For years the HEVC (H.265) was considered a very popular video codec. Now a group of experts, some of whom are developers at the Fraunhofer Institute in Germany, has brought a successor onto the market. A decisive advantage of the new codec is said to be a bit rate reduction of up to 50 percent.
A new standard in video coding
Now the IT expert group has successfully launched the new Versatile Video Codec (VVC) as a new standard in the video codec market. This valuable information was announced by the Fraunhofer Institute itself. This means that the fifth official generation of codecs in the field of video codecs is now seeing the light of day. The VVC is thus the successor of the HEVC (H.265), which represents the fourth generation of video codecs from the so-called MPEG research group.
It is not without reason that the Fraunhofer Institute calls the new video codec the biggest improvement in the developments of the MPEG research group so far. Praiseworthy is not only the astonishing reduction of the bit rate by up to 50%. For example, the VVC makes it possible to compress a 90-minute film in UHD resolution to just 5 GB in size. The predecessor still needed about 10 GB of storage space. The reason for the lower storage space is the adaptation to the 4K standard. So if you want to produce mainly videos in this resolution or even 8K resolution, you will be happy with the new VVC.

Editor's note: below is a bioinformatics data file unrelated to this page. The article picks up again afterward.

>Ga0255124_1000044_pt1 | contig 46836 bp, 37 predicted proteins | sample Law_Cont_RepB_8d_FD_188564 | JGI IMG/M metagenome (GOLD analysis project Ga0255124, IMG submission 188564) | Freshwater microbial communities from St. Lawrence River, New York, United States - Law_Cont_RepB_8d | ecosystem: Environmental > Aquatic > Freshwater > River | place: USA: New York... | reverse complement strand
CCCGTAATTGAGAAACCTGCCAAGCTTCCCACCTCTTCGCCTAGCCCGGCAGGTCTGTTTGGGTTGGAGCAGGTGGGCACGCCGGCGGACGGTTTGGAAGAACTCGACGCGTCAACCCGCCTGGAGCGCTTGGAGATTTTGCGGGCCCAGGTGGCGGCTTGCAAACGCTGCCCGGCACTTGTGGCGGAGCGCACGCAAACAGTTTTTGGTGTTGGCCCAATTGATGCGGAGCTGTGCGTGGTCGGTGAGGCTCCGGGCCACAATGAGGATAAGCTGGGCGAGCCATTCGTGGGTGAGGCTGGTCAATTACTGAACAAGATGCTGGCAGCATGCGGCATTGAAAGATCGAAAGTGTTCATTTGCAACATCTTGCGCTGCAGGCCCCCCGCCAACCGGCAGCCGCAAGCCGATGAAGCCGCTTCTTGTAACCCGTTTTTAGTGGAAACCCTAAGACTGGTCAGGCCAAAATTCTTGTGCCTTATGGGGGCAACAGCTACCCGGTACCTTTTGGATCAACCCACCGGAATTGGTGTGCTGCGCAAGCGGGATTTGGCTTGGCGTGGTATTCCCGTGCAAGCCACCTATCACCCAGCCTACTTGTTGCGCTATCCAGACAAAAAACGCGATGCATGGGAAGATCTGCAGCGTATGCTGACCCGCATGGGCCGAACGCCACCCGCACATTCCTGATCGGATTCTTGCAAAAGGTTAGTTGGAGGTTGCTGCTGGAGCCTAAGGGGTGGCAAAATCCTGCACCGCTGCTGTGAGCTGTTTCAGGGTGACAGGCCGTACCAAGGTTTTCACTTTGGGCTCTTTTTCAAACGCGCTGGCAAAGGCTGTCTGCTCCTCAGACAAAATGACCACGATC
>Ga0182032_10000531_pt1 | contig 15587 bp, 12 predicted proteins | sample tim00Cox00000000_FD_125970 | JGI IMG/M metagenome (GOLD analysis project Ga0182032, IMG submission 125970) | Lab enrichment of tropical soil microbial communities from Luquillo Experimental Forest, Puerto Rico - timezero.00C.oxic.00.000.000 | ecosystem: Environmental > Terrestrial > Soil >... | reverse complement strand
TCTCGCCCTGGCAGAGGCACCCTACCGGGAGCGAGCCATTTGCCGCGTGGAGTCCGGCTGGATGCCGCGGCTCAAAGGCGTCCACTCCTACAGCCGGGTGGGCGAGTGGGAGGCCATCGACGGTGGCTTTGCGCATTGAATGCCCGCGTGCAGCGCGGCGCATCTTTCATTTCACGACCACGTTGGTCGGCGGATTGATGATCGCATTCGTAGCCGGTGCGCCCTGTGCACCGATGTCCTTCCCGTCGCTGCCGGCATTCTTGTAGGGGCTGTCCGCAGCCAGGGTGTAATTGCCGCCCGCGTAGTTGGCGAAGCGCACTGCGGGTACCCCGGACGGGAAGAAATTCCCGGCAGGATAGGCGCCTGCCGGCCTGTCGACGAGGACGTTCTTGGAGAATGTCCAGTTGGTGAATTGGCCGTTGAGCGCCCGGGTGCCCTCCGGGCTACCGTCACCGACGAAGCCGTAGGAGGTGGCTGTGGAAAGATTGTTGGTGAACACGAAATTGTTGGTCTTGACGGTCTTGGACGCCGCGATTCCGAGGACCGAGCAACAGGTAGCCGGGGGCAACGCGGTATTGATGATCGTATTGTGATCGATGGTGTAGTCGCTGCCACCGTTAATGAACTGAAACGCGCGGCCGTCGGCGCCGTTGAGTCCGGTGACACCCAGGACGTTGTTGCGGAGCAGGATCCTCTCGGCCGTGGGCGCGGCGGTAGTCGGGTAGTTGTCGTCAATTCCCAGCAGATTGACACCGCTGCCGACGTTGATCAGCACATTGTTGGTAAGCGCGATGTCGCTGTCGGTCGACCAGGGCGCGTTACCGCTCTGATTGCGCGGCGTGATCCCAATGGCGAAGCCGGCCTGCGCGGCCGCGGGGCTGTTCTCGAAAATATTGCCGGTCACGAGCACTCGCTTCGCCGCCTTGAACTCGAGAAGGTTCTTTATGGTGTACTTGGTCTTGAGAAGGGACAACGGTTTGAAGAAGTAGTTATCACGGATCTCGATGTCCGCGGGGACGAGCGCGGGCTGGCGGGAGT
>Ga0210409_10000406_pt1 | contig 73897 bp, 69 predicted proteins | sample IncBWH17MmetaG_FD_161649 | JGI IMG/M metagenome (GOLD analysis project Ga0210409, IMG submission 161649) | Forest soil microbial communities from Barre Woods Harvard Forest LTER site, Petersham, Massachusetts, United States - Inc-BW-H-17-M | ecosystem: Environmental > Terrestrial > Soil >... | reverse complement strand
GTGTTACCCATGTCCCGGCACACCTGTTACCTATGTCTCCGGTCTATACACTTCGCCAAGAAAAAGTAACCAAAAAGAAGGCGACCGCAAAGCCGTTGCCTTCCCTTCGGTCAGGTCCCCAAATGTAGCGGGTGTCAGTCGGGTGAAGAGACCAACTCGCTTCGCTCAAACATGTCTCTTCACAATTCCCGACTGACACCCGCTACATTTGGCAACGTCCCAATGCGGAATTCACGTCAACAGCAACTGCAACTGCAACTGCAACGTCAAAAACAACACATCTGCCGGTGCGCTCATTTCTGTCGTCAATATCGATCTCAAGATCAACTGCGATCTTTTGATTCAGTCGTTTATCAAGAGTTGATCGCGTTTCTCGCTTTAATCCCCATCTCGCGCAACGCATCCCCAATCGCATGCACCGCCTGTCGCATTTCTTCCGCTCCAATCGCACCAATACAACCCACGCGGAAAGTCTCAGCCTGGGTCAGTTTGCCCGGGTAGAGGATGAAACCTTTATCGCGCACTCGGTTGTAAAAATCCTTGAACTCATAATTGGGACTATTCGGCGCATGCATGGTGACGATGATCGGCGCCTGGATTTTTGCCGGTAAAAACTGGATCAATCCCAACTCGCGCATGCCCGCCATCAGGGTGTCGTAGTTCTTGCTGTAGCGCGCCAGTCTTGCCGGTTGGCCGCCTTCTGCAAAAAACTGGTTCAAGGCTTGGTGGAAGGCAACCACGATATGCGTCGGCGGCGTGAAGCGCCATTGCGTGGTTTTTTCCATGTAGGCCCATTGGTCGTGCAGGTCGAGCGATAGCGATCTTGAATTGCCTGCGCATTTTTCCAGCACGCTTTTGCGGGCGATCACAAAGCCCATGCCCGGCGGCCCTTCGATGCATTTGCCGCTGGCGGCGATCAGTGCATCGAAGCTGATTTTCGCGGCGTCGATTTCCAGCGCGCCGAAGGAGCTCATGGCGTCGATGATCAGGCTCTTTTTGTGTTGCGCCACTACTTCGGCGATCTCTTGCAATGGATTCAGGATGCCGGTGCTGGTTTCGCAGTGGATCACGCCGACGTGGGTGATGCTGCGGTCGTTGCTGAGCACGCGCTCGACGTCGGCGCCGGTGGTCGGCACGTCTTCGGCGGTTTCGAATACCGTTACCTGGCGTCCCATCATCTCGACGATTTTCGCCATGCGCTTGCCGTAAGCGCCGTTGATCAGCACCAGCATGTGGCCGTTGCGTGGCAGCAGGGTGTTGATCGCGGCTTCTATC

Three years development time
The group around the Fraunhofer Institute and the Moving Pictures Expert Group (MPEG) has already started the development of the video codec in 2017. In addition to the two technical experts, the Joint Video Exploration Team (JVET) and the International Telecommunication Union (ITU) were also involved in the development. The reduced bit rate was discovered relatively quickly by the large development team. This was incentive enough to bring the VVC to the market-ready stage as quickly as possible.
Alternatives and patent disputes
Not everyone relies on the video codecs of the MPEG group. So interested people can also use the video codec of Aomedia without any problems. A decisive advantage of the provider is a free patent license. Thus everyone can access the video codec. In general, the market of video codecs is characterized by a conspicuously high number of disputes. These almost always revolve around disputes between patent consortia. There are three different consortia alone that make a claim to the video codec HEVC. In this respect, there is another advantage of the new VVC. After all, a completely new consortium has emerged around the new codec. This should defuse the dispute about the HEVC a bit.